Georgia has again become an area of geopolitical conflict, and the Georgian people are still looking for freedom in the small Freedom Square within this big square, and trying to find the way to freedom by lighting it with a "Molotov cocktail" is a Sisyphean labour…
Everything is changing in Georgia, foreign policy is not changing
After a short period, the ancient streets of Tbilisi, the capital of Georgia, were again lit by the flames of "Molotov cocktails" and fists, police batons rose in the air in the city's main square - Freedom, tear gas made people cry again, and the muffled sound of police shields responded the protestors' slogans. Thus, we observed the next act of the never-ending coloured revolution play. Georgia is experiencing another pain of the never-ending coloured revolution scenario, the country seems to be incapable of getting out of the closed circle of "coup-revolution-coup-revolution" since 2003 and is having difficulty entering a qualitatively new stage. In the last twenty years, an illusion was created in Georgian society that the process of "coup-revolution-coup-revolution" gave freedom to the country, strengthened independence and statehood, and founded democratic governance. An accurate analysis of the events of these days and the events of the last 20 years shows that in reality, Georgia has become a subject of a foreign administration, it does not matter whether the administration is carried out from Washington, Brussels or Moscow.
Foreign administration has turned the concepts of state independence and sovereignty into only formal concepts for Georgia. In 2005, US President George Bush's speech at Freedom Square in Tbilisi was a demonstration of the determination of the strong international position of Georgia. Saakashvili also seemed more determined than ever, but after 8 years, they no longer looked at the US and European Union flags with the same hope as before. Georgian society was tired of extreme Westerners, hopes were not fulfilled, and Tbilisi lost to Moscow in the war. Since 2013, the North wind has been blowing stronger in Georgia, and the forces protecting loyalty to Russia, under the leadership of Bdzina Ivanishvili, one of the former top managers of Gazprom, are in power. Even before 2013, and even after that, the Georgian people do not make the decisions regarding Georgia, and the interests of Washington and then mainly Moscow were taken as the basis in foreign policy steps. A part of the Georgian people, which appears every two or three years, plays the role of an active audience, leaders, rulers, and their patrons change, and the foreign administration does not change. Since 2003, the people of Georgia have become the executors of decisions made by foreign capitals. Georgia has become a testing ground for the Washington-Moscow conflict, and the Georgian people are still looking for freedom in the small Freedom square inside this big square, and trying to find the way to freedom by lighting it with a "Molotov cocktail" is a Sisyphean labour…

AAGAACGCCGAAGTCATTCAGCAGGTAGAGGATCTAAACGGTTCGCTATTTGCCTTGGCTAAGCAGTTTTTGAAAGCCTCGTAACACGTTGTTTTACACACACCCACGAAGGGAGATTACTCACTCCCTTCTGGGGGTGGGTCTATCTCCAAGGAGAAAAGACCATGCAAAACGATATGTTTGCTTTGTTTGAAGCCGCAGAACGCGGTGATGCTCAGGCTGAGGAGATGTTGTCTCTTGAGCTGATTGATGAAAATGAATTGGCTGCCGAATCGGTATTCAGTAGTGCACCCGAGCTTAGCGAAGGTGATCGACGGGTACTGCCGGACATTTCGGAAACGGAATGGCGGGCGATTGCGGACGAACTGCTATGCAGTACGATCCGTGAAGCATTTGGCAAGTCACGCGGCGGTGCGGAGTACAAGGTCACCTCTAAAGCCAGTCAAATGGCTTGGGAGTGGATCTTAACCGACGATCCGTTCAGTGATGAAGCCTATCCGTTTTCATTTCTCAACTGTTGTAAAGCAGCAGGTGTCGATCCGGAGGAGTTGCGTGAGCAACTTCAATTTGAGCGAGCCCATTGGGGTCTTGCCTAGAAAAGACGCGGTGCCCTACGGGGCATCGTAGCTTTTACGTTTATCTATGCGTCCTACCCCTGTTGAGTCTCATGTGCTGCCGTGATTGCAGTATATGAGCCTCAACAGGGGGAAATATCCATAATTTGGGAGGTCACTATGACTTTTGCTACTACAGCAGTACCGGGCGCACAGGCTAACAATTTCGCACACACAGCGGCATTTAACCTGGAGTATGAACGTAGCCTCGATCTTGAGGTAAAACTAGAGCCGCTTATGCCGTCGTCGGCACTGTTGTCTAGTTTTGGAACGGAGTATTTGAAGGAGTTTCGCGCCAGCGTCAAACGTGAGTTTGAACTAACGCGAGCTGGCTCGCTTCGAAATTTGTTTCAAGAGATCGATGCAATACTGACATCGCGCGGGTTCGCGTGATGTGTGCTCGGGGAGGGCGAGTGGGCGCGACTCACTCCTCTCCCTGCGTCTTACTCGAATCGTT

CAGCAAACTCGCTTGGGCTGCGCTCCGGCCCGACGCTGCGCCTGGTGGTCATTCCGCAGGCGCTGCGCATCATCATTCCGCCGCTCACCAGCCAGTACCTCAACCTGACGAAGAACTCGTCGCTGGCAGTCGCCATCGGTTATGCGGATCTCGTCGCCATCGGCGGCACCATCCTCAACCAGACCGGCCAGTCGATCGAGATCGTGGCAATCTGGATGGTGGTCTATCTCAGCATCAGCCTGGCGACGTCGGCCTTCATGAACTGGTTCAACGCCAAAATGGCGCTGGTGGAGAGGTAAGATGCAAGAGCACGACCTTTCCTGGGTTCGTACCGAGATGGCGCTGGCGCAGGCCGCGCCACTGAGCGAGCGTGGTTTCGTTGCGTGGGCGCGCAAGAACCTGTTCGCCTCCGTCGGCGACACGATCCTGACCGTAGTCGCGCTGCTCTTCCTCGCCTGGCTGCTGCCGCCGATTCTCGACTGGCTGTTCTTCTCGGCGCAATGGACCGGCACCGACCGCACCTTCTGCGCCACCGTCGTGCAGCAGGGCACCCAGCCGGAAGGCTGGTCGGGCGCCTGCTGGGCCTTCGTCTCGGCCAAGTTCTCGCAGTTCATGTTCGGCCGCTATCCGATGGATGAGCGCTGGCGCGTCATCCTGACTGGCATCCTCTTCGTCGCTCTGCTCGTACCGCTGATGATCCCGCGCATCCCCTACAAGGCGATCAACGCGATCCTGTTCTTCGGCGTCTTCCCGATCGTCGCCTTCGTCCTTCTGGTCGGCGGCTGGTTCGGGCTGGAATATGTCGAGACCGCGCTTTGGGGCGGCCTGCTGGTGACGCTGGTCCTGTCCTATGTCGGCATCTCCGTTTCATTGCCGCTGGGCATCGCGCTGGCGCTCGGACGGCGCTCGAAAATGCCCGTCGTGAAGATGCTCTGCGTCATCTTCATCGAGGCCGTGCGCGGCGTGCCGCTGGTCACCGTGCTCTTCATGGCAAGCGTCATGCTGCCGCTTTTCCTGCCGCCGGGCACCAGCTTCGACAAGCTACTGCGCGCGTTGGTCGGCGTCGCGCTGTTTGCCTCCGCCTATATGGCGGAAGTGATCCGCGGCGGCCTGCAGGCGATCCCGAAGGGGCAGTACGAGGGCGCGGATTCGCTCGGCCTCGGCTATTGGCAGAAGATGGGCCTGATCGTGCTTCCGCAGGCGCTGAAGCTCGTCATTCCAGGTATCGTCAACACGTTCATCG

The experience of Georgia and Azerbaijan in protecting the socio-political environment from external influences and the things that happened around the adoption of the law on "Foreign influence agents" in Georgia can be considered the complications of foreign governance.